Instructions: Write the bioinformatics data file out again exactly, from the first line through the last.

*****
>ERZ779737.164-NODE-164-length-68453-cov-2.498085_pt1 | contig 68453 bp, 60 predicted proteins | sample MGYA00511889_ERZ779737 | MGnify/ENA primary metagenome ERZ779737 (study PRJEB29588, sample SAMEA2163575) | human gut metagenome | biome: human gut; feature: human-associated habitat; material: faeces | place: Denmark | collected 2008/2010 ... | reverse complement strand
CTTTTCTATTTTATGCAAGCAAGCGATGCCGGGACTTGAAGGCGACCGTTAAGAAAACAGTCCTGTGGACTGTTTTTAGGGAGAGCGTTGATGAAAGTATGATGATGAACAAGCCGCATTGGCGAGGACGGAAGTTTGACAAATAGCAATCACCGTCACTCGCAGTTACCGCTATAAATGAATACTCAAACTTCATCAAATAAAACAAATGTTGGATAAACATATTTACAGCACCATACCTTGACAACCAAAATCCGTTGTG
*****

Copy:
>ERZ779737.164-NODE-164-length-68453-cov-2.498085_pt1 | contig 68453 bp, 60 predicted proteins | sample MGYA00511889_ERZ779737 | MGnify/ENA primary metagenome ERZ779737 (study PRJEB29588, sample SAMEA2163575) | human gut metagenome | biome: human gut; feature: human-associated habitat; material: faeces | place: Denmark | collected 2008/2010 ... | reverse complement strand
CTTTTCTATTTTATGCAAGCAAGCGATGCCGGGACTTGAAGGCGACCGTTAAGAAAACAGTCCTGTGGACTGTTTTTAGGGAGAGCGTTGATGAAAGTATGATGATGAACAAGCCGCATTGGCGAGGACGGAAGTTTGACAAATAGCAATCACCGTCACTCGCAGTTACCGCTATAAATGAATACTCAAACTTCATCAAATAAAACAAATGTTGGATAAACATATTTACAGCACCATACCTTGACAACCAAAATCCGTTGTG